Teeth Grinding and Jaw Clenching Can Change the Shape of Your Face

Photo: Getty Images/ Mikolette

Ever woken up with a sore, stiff jaw? Same. I, too, am a perpetual jaw clencher, and it's not just a nighttime issue either. I've caught myself clenching at all hours of the day while doing various random things like walking up the stairs or taking a shower. I've noticed I do it the most while I'm in the flow writing or doing something that requires concentration. So basically, I clench my jaw a lot. Maybe you can relate. Or, perhaps you're like my fiancé, who grinds his teeth so loudly at night it literally wakes me up. Either way, it sucks. And what’s more, teeth grinding and jaw clenching changes your face shape. 

Experts In This Article
  • Chris Salierno, DDS, Chris Salierno, DDS, is a dentist and chief dental officer for Tend, a chain of modern dental studios.

So, not only are these grinding and clenching habits annoying—and potentially painful—over time, they can also cause some other serious consequences, such as changing your entire face shape. Yes, really. Keep scrolling to learn how it happens, and most importantly, how to prevent it. 

How teeth grinding and jaw clenching changes your face

Teeth grinding, also known as bruxism, and clenching can eventually change your entire face shape, according to Chris Salierno, DDS, a dentist and chief dental officer for Tend, a chain of modern dental studios. "Your teeth define the height of the lower half of your face, so when they are shorter [due to grinding] or are missing, your nose and chin will come closer together," he explains. Although rarer, he also notes that the excessive muscle activity can change the appearance of the jawline, making it look rounder and bulkier. 

Long before you notice any facial change, though, there are other adverse effects of this pesky habit. For one, there's the discomfort. Dr. Salierno says that after a night of grinding your teeth and clenching your jaw real tight, you'll likely wake up with muscle and tooth discomfort from all the activity, which can last throughout the day. Some people, he adds, may even suffer from joint pain in the area, also known as TMJ disorder, which can be debilitating. 

Furthermore, teeth grinding damages your teeth. Dr. Salierno says you may experience chipping, breaking, or flattening of the teeth, all of which can cause significant discomfort, sensitivity, and cosmetic issues (i.e., your pearly whites may not look as good as they once did). 

The silver lining is that the face shape changes caused by teeth grinding and clenching can be improved. However, Dr. Salierno says it requires a lot of dental work. "If your teeth can be saved, then a dentist can restore their height with restorations like crowns," he says. "Teeth that are missing or that are too far damaged can be replaced by other means, such as dental implants. The challenge in these cases is that often the entire mouth has to be rehabilitated." In other words, it's not an ideal scenario, but it can be done. The goal, though, should be preventing face changes from happening in the first place, which brings us to our next point.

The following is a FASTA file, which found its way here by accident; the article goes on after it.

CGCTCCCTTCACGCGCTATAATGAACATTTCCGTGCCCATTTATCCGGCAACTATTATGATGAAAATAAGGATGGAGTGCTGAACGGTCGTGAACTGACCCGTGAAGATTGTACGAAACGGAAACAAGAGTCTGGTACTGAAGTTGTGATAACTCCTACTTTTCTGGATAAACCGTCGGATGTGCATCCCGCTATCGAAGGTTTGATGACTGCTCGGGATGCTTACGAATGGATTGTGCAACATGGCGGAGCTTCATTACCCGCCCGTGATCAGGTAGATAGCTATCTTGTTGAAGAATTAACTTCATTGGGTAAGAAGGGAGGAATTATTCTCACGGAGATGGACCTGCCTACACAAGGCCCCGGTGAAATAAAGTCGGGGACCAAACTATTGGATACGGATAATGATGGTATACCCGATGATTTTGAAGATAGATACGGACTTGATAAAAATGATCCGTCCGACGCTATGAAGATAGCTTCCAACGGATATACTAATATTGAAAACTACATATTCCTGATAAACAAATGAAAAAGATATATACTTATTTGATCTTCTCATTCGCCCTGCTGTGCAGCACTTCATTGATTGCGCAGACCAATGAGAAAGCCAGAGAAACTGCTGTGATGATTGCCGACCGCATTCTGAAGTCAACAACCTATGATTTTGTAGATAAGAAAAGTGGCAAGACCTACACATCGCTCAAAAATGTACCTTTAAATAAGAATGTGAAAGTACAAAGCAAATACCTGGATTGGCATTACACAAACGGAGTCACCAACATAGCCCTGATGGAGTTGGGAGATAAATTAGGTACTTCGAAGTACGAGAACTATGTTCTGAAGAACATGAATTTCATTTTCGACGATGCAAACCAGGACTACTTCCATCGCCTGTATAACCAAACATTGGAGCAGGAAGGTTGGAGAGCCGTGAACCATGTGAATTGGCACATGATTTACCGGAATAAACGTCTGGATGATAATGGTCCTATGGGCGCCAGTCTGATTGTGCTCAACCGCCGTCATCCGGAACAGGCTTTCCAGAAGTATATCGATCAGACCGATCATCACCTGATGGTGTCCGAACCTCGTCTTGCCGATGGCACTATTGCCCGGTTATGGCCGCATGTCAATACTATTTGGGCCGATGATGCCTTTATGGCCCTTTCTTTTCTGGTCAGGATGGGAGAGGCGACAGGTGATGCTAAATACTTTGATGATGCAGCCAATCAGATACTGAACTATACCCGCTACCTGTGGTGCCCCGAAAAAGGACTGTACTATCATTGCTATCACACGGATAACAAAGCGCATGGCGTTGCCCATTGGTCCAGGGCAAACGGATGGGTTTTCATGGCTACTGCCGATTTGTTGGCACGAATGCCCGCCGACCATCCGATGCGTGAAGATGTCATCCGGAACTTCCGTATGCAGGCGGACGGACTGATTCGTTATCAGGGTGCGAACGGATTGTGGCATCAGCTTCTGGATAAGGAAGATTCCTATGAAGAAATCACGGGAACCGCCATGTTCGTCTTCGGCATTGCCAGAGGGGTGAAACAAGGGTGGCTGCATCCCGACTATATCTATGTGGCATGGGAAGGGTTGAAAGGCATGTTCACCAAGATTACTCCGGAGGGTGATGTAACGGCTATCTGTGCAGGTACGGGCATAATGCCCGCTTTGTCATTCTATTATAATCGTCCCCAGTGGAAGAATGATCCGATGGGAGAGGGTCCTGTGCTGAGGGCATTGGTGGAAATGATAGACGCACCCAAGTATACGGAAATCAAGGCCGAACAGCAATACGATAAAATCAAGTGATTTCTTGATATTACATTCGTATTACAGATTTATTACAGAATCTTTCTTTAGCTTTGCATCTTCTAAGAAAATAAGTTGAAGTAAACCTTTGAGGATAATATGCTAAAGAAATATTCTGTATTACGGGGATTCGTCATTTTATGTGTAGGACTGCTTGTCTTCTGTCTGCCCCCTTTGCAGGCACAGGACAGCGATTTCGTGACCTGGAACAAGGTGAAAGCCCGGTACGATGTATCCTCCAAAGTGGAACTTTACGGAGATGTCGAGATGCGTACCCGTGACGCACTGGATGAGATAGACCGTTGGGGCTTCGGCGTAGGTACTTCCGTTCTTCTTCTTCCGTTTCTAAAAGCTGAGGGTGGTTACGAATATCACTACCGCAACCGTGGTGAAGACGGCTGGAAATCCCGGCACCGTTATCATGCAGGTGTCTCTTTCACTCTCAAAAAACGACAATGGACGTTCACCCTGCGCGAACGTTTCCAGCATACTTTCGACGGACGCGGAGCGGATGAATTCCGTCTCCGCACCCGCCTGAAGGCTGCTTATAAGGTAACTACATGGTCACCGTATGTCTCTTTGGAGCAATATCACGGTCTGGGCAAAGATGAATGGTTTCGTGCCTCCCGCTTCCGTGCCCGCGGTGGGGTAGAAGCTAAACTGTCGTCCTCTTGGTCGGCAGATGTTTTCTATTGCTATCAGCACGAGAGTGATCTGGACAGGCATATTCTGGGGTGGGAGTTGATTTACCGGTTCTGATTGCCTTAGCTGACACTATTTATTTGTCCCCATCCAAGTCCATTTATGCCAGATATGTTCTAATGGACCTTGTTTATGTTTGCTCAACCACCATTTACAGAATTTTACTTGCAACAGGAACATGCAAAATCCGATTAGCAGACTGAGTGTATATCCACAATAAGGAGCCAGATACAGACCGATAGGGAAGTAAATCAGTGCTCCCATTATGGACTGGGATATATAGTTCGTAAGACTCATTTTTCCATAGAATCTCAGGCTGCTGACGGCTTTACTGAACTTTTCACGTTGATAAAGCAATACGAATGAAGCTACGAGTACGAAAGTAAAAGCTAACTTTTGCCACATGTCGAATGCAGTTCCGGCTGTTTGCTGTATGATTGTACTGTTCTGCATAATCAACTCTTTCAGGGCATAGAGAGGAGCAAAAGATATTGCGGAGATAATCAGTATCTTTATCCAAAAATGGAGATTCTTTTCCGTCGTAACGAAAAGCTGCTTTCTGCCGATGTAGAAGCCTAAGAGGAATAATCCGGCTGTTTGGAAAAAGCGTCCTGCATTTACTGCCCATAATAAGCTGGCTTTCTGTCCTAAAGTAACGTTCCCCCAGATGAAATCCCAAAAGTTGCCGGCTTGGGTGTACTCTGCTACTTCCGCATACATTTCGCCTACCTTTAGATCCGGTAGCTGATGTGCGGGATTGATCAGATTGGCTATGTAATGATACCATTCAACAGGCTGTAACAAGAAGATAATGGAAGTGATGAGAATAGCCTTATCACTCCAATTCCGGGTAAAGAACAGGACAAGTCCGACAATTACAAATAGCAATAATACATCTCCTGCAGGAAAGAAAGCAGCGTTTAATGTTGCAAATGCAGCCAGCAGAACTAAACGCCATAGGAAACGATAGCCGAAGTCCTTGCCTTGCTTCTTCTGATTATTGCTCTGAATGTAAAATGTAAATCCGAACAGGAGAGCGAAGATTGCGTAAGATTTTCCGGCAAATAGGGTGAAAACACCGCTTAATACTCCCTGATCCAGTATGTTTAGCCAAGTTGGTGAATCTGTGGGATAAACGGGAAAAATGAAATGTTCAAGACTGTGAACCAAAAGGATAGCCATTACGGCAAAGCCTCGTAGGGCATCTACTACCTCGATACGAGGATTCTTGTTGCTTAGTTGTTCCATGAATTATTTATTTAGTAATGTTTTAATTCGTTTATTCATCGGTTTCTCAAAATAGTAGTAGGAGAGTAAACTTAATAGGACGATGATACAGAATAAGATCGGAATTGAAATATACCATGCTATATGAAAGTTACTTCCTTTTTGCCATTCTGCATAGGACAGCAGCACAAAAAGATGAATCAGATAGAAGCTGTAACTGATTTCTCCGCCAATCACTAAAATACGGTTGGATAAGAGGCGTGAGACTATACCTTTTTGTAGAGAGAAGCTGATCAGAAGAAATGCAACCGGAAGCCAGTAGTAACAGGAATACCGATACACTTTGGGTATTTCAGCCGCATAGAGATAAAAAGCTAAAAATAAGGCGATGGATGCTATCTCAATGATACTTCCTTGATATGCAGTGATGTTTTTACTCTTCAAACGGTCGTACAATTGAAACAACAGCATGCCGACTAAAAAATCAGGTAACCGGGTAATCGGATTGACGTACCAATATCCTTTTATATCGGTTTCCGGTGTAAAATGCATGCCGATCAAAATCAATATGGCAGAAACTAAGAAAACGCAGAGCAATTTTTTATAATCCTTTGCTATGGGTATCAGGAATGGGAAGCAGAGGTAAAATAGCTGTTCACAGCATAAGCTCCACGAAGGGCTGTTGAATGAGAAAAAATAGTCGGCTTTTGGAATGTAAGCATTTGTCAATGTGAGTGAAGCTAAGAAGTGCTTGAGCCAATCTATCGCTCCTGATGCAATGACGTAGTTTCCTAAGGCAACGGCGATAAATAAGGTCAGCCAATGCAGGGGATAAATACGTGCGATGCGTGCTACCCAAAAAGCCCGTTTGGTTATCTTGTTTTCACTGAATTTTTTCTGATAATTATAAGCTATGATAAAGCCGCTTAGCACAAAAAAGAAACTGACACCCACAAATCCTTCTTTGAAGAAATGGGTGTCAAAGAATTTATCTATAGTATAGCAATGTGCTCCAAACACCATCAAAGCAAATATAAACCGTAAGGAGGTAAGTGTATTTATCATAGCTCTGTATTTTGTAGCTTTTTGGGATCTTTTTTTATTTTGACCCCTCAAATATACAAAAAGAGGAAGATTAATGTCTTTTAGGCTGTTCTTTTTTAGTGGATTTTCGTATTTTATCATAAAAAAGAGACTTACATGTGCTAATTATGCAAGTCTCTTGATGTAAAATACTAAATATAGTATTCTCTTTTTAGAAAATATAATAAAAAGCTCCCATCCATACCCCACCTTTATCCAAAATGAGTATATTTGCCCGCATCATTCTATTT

How to prevent teeth grinding and clenching

Teeth grinding and clenching can happen during the day and night. If you're a daytime grinder or clencher, it's a little easier to break the habit because, well, you're awake while you're doing it. That said, Dr. Salierno cautions that it'll still be challenging. The key is being mindful of what your mouth is doing throughout the day. "When you're at rest, and your mouth is closed, your teeth should not be touching," he says. "If they are, you may subconsciously start clenching or grinding." To help, he offers the mantra "lips together, teeth apart” to remind you to unclench your jaw. 

For grinding and clenching at night, there are two prevention options: Dr. Salierno recommends wearing a night guard every night. It's not the sexiest look, for sure, but your face is worth it. "A night guard will help protect your teeth and can greatly reduce muscle activity," he says, adding that it's very important that a dentist designs one for you. Though cheaper than a custom one, an over-the-counter night guard won't cut it. One designed just for you will have a better fit and do a better job at protecting your teeth and, therefore, your face shape. 

Botox is another option since it helps relax the jaw muscles. "Some patients benefit from injections into their larger chewing muscles," Dr. Salierno says. "It's not a permanent effect, but it can give great relief for months."

So the takeaway? Protect your precious face shape by unclenching your jaw and rocking a night guard at bedtime. Also, investing in a tension-reducing jaw massage tool or giving yourself an acupressure massage certainly won't hurt. 

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